- Write and communicate in lucid and accessible manner; develop and implement grant-making approaches that support the use of strategic communications as part of the program strategy.
- Contribute to the thinking and work of colleagues in the CEG team and foundation overall and advancing team building and team effectiveness.
- A minimum of eight years leading social justice strategies and/or subject-matter expertise related to the ideas and approaches outlined above, including significant experience with demonstrable impact in communities of color and/or other historically disadvantaged communities.
- A strong sense of how to apply racial and gender justice analyses to strategy is required, as well as an understanding of comparative perspectives on political systems, the policymaking process, and how government works.
- Familiarity and experience working with social justice concepts and frameworks such as racial equity, gender analyses, economic justice, intersectionality, and implicit and structural bias.
- Action-oriented and entrepreneurial self-starter who can work well independently and in teams.
- Intellectually curious; demonstrated openness to new ideas.
- Written and oral fluency in English (required) and Spanish (preferred).
- Exceptional communications skills: active listening, cogent and polished writing, constructive yet humble speaking, and comfort with public speaking and presentation.
- Demonstrated ability to be a productive member of a community of people at work, respecting differences while working toward shared goals, comfort with periods of ambiguity, constructive participation in ongoing organizational development.
- A master’s degree in relevant field of study or a bachelor’s degree plus substantial experience with growing responsibility and leadership; terminal degree (J.D. / Ph.D.) preferred.
- Demonstrated experience as a connector and convener across relevant sectors and parties, including grantees, practitioners, government officials, scholars, and civil society players.
- Exceptional leadership presence—internally and externally, but with a flexible, collaborative, team orientation.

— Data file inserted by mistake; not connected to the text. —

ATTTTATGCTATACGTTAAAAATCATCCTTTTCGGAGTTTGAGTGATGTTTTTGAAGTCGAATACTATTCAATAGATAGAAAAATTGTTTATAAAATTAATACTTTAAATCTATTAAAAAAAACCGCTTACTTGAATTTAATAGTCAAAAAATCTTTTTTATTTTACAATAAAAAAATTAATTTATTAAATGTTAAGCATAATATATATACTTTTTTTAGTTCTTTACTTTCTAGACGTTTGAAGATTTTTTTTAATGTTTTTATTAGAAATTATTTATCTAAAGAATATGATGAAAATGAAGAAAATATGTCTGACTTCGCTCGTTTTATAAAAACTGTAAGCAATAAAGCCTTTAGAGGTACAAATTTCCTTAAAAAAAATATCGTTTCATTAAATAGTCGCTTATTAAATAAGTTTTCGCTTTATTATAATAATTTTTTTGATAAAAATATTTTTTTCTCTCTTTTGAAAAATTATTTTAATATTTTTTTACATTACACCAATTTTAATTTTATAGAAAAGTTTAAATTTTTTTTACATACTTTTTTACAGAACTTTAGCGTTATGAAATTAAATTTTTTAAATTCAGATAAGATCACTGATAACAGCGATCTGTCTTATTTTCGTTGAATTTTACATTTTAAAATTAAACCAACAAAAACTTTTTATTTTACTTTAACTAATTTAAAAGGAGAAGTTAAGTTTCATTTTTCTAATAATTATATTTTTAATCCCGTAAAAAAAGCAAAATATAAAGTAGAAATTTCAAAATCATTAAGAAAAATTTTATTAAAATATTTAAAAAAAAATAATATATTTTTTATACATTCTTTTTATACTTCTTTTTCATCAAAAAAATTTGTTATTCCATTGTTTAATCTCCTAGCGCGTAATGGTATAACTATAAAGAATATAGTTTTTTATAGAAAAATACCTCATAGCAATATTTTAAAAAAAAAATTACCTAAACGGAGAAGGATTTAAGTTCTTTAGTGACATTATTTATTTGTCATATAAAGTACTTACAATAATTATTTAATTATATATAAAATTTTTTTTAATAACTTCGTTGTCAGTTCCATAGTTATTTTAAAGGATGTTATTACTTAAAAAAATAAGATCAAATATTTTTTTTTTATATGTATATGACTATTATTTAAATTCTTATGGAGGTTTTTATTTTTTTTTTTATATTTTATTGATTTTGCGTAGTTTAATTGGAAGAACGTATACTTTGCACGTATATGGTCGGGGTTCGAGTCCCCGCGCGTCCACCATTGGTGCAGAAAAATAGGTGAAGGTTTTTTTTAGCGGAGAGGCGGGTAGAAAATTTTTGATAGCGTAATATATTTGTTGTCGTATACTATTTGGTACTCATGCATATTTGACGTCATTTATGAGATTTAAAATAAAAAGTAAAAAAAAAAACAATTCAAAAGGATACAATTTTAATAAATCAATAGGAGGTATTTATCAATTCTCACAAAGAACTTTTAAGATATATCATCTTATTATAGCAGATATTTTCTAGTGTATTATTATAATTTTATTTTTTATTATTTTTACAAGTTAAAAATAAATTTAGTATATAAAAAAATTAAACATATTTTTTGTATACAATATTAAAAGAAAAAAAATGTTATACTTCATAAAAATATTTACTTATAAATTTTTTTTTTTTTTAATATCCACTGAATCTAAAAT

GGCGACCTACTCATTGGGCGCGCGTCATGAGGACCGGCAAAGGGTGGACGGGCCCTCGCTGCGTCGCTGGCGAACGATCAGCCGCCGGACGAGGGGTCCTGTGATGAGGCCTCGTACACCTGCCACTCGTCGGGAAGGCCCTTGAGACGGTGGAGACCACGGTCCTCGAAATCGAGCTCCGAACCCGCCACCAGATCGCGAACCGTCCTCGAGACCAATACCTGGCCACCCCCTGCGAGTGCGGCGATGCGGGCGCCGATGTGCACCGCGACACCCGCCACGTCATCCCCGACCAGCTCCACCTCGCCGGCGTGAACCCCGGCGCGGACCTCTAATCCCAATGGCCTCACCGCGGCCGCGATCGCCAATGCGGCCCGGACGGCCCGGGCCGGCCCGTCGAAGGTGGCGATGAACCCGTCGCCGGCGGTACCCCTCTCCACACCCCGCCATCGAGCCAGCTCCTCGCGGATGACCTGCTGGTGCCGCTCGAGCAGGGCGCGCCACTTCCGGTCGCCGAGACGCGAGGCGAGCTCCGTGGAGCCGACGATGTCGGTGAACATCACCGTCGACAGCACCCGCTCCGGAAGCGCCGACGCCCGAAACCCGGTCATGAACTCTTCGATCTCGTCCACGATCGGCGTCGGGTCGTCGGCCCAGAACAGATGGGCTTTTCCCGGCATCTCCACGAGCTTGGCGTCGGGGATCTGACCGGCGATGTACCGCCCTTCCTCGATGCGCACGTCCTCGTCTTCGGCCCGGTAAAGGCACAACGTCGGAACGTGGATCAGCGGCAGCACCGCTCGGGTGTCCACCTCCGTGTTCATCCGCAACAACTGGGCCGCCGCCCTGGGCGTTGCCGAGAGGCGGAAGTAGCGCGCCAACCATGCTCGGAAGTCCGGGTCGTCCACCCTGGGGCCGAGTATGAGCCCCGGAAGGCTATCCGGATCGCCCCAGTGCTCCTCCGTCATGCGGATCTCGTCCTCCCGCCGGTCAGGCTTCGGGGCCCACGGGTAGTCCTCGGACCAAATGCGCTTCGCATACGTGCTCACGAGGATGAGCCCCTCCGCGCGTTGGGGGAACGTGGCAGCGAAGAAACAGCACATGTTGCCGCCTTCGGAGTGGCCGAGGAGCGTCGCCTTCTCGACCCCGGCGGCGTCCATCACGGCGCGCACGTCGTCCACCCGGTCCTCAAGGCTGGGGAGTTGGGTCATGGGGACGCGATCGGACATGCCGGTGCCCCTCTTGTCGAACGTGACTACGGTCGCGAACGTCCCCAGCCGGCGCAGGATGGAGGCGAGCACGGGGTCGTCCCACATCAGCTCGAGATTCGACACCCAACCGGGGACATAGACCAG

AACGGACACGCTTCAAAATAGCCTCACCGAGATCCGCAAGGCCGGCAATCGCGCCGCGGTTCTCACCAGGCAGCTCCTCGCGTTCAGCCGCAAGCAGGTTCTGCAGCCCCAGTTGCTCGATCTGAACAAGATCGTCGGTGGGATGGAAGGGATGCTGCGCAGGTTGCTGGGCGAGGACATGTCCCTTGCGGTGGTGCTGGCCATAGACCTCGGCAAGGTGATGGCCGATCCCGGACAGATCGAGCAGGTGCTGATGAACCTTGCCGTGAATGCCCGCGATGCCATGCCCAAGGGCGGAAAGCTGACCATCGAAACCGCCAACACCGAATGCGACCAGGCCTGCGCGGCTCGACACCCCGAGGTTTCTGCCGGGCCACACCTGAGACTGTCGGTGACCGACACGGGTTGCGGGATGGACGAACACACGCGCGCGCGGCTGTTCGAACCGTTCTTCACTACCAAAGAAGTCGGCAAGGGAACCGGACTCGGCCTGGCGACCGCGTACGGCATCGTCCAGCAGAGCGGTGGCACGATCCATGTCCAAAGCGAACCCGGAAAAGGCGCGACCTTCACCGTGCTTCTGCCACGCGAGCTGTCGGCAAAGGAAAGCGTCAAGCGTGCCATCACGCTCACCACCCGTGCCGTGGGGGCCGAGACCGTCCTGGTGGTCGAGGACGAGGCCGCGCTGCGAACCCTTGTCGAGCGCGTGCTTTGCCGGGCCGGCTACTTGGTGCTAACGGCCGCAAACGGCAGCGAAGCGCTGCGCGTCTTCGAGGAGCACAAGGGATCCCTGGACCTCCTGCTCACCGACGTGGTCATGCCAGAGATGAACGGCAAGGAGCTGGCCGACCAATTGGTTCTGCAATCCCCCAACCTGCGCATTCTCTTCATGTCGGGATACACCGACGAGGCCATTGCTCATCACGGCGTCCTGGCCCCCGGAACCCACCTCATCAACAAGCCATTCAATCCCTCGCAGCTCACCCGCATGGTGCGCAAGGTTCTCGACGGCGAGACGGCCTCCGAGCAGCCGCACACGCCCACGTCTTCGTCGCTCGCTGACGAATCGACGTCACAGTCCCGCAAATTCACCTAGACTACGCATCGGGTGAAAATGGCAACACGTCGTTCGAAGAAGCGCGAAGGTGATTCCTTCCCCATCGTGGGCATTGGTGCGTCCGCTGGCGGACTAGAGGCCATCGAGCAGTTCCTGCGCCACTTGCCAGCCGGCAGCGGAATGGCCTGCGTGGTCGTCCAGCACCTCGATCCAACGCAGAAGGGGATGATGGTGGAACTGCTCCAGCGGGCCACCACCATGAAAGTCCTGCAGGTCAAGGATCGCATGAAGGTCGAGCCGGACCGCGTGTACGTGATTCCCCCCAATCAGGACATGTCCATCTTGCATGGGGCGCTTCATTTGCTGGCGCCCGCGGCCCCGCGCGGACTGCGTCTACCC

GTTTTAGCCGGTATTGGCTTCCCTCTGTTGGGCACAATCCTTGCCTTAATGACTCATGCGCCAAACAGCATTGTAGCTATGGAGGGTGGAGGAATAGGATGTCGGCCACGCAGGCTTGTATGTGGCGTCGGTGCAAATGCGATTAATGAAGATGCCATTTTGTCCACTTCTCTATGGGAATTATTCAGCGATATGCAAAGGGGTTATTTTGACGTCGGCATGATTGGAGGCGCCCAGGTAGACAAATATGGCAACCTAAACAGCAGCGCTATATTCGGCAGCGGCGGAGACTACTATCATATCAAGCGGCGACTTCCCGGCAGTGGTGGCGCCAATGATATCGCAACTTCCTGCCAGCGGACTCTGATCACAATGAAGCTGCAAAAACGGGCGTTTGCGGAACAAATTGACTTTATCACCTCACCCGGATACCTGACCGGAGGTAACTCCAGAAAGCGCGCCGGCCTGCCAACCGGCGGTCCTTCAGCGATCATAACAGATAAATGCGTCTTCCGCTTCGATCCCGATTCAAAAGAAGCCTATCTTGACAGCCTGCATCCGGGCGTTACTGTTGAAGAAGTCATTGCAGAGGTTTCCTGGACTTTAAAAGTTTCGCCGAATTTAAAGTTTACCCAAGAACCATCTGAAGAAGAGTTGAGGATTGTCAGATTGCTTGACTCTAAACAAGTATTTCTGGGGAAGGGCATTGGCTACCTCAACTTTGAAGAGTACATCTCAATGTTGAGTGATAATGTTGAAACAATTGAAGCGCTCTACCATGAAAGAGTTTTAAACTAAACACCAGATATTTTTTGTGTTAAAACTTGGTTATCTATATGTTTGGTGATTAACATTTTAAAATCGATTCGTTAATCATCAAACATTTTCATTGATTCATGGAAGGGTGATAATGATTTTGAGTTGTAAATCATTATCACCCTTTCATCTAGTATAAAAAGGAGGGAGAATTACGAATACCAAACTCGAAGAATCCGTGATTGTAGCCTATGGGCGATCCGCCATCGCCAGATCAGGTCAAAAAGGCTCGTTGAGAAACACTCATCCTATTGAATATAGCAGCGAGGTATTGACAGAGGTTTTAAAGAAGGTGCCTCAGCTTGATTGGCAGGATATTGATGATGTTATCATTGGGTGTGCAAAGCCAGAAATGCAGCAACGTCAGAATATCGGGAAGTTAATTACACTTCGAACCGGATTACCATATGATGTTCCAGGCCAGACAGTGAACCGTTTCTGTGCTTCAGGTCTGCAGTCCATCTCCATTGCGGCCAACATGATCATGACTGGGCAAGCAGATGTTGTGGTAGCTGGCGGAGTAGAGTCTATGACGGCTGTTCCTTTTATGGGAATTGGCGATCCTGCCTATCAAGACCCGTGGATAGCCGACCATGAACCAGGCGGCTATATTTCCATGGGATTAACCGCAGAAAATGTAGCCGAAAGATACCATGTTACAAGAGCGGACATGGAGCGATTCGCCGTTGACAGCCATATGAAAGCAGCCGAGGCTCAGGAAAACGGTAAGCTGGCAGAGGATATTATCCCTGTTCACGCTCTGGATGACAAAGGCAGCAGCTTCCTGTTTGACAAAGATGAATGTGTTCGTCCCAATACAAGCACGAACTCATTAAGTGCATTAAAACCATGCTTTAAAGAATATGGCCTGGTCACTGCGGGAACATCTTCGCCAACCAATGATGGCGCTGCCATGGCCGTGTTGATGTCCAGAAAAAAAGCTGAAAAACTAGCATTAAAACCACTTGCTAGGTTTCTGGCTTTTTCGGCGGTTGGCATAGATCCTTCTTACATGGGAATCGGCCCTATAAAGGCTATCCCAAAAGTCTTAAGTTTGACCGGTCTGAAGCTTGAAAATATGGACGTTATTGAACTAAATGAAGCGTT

- Superb analytical skills and ability to strategize, plan, prioritize and identify/assess opportunities, challenges and institutions with which to engage.
- This position is primarily a sedentary role. However, the person in this position may need to occasionally move about inside the office to liaise with internal staff, access files, office machinery and a copy machine/printer. Additionally, domestic/international travel will be expected, approximately 20%; some travel is directly related to grantmaking, but also to attend team conferences, retreats and meetings.
Alignment to Culture and Values
- Commitment to the Foundation’s mission and core values of equity, openness, collaboration, trust, accountability and urgency
- Personal qualities of humility, capacity for self-reflection, and a sense of humor
- Discretion and ability to handle confidential issues
- Action-orientated and entrepreneurial self-starter who can work well independently and in teams
Three weeks’ paid vacation in first year of work; four weeks in subsequent years
Office closed the week between Christmas and New Year’s Day
Medical and dental benefits for employee and immediate family on first day of work
Professional development initiatives for growth
Retirement savings account with matching company contributions of up to 13%
Generous parental leave (maternal and paternal) during new child’s first year (born into family or adopted)
Salary: Salary is based on experience and on the Foundation’s commitment to internal equity. A generous benefits package is provided.
Equal employment opportunity and having a diverse staff are fundamental principles at The Ford Foundation, where employment and promotional opportunities are based upon individual capabilities and qualifications without regard to race, color, religion, gender, pregnancy, sexual orientation/affectional preference, age, national origin, marital status, citizenship, disability, veteran status or any other protected characteristic as established under law.